Postscript is Cameron Kunzelman's weekly column about endings, apocalypses, deaths, bosses, and all sorts of other finalities. We have spoilers this week, folks!
Life is Strange is an episodic game about time travel that opens with a vision: A giant tornado moving from sea to land, toward the coastal town of Arcadia Bay. The tiny buildings are miniscule in the face of the impossibly large vortex. It's so big that, when I played it, I assumed that the world was ending. I thought that the storm was a symptom of the annihilation of the entirety of human existence localized into this one particular manifestation. And, in some ways, I still think that's right.
It should go without saying at this point that I'm going to be spoiling Life is Strange. I'd suggest going and playing the game in its entirety; it's a favorite, for me, now that I'm on the other side of it.
Life is Strange is five episodes of time hopping. Our protagonist, or at least our point-of-view character, is Max, a Polaroid-snapping teen who attends the prestigious arts high school Blackwell Academy. The game is about living her life: You meet her friends, hate on her enemies, and solve mysteries. Taking cues from the first season of Twin Peaks and the film Brick, Life is Strange puts us right in the middle of several mysteries. Rachel Amber has gone missing. What happened to her? Why is the school security guard so incredibly creepy? Who is drugging women at parties?
Max is only able to delve into these mysteries because of Chloe. The story is muddy, and if you've played through the game you know it, but Max and Chloe have a complicated relationship. They were childhood friends. Max moved away from Arcadia Bay at the same time that Chloe's father died, and they didn't speak to one another for years. Life is Strange puts them back together again after Max uses her time power to prevent Chloe from being shot, and their relationship after that moment animates the game's plot using the joy and tension of their reuniting. There is this energy between the two of them, and it plays out in a hundred different micro scenes, splicing off into the general feeling of the game like a Tesla experiment.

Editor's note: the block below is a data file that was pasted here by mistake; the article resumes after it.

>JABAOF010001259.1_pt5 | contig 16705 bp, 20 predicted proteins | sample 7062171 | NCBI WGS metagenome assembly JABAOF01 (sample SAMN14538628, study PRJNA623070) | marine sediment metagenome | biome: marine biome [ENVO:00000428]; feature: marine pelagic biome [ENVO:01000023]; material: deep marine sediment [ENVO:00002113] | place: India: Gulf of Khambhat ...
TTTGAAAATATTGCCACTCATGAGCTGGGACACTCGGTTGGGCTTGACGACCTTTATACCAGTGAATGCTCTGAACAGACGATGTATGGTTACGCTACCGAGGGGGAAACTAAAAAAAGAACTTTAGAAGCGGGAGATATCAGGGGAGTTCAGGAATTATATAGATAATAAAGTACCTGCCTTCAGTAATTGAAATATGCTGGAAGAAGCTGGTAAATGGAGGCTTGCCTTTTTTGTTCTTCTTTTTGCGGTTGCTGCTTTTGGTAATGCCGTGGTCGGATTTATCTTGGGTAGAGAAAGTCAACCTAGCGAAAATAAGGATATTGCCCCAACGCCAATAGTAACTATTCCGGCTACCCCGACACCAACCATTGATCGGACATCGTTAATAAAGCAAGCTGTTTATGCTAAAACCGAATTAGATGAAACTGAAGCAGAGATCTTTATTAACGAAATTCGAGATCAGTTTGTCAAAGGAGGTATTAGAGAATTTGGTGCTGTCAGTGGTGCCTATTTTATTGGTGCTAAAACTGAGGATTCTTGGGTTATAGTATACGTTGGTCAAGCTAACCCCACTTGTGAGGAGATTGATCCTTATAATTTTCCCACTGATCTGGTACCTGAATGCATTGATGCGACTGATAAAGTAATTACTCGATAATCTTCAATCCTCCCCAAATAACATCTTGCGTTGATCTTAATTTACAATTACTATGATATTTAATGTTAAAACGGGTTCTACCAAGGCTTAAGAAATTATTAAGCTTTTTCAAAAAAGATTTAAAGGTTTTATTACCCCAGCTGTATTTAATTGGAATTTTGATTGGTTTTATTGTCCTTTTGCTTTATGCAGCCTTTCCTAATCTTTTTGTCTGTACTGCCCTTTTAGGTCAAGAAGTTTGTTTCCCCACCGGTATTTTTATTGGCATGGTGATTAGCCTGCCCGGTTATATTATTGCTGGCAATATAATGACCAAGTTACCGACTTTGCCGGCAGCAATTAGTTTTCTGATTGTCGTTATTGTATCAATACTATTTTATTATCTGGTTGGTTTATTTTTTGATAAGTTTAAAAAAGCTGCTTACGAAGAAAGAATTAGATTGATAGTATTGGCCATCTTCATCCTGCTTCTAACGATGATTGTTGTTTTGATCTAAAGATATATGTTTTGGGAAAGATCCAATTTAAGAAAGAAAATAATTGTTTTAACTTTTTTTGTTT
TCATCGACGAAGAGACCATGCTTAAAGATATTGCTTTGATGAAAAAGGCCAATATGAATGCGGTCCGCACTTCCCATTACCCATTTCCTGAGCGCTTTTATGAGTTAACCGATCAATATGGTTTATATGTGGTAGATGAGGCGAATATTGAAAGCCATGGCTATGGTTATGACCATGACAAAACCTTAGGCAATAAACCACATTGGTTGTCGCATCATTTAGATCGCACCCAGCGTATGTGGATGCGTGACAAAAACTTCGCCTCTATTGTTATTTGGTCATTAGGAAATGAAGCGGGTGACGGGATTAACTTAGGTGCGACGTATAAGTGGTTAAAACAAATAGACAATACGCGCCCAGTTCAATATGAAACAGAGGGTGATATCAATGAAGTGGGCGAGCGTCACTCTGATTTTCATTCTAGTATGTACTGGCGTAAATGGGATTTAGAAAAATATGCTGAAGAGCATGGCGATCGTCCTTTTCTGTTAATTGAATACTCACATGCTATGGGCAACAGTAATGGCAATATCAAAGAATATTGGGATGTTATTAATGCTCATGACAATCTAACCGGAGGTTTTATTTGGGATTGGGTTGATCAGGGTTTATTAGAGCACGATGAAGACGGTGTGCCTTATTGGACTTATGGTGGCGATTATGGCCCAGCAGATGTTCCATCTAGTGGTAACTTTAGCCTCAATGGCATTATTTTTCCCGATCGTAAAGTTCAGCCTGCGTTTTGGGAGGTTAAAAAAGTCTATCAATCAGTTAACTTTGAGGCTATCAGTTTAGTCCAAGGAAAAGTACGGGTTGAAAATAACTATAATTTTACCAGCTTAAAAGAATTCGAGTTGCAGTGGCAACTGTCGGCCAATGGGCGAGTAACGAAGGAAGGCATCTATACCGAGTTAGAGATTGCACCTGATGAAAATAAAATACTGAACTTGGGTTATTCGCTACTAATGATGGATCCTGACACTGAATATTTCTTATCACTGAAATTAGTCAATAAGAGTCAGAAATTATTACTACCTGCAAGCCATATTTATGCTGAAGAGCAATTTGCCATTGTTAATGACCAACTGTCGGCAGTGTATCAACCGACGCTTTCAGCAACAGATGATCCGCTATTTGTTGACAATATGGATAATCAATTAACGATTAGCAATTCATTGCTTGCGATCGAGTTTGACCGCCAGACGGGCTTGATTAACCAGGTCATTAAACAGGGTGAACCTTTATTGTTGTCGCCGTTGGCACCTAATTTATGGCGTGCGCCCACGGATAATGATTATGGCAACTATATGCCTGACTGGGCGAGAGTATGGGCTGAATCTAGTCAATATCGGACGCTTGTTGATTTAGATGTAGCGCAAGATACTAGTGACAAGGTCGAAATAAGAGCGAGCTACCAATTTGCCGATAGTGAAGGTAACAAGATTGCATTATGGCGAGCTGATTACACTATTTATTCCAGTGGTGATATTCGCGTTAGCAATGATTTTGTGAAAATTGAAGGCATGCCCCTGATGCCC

They solve the mysteries, or they at least run them all down to their final leads. Arcadia Bay hides a sinister set of secrets. The richest family in the town protects and promotes their young, violent, Patrick Bateman-esque son. The police are all paid off. The security guard who claims he wants to protect students is an abusive stepdad who will, when pushed, hits his stepdaughter. Rachel Amber, the missing girl, didn't just disappear. She was killed and buried in plastic in the loose dirt of a junkyard. And there's a dark room, the Dark Room, where an authority figure takes drugged high school girls and photographs them for his collection. In monologue, he tells us about how he wants to capture the moment where innocence transitions into something else. It makes the skin crawl.
Max uses time travel to figure it all out. You dip into the future to find information, and you go into the past to act on it at the right time. You see an effect, and you do some trial-and-error to alter or eliminate the cause. But most of these horrible things are unerring. The tragedy of time travel is not knowing what will happen, but realizing what people are capable of. Life is Strange gives us many instances of people at their worst, and we're supposed to rewind the world to make things better. That doesn't make me forget what their worst was, though.
At the end of the game, at the end of all things in Arcadia Bay, you have a choice. Max can travel back in time before she met Chloe again. By letting Chloe die and never using her time powers, Max can reset the game, in a way, and this storm will never appear. We're told that it is all the time manipulation that has lured this apocalyptic event to this sleepy coastal town. Solving the mysteries and delving into the deepest, darkest secrets has earned the ire of some inhuman, natural force. Never going there, staying on the surface of things, will keep this storm from coming.
Or, on the other hand, Max can accept what's happening in front of her. She can watch as the storm crests over the shoreline of Arcadia Bay. It pushes over the storm wall, reaches the first rows of shops, and sucks buildings up into its massive whorl. You can watch Arcadia Bay disintegrate. Chloe's mother, stuck in the diner she works in, will die in this. So will Warren, the boy crushing on Max. So will Frank, the drug dealer who loved Rachel Amber. All of these stories, eliminated. But Chloe lives.
The game pulls a strange move during this more-bleak ending. All of these people die, or their lives are destroyed, and we're shown a new day. A family of deer, a new family, stand amidst the ruins of Arcadia Bay. They're picking through the wreckage. The sun shines down on it all. Birds fly over the scene, unhindered, the catastrophe sprawled out beneath them in a tableau of destruction.
Max and Chloe drive through in a battered pickup. They stop, and Chloe touches Max's shoulder. Neither speaks. They drive out, beyond the screen, beyond our vision.
Patricia Hernandez has argued that this limited, shorter ending after the storm might be a punishment for our selfish choice. Max chooses Chloe and damns everyone else. But I think it's more poignant, or more utopian, than that. The catastrophic choice frees these two. There are no more stepdads, no more boyfriend-wannabees, no more investment possibilities in Arcadia Bay. This is a horizon line, and Max and Chloe are able to cross it together on into something else beyond us. The rest of the people in the game are written out of the story by a player choice, and so is the player. By choosing Chloe, we're granting them freedom, and that's freedom from us as well.
You can follow Cameron on Twitter.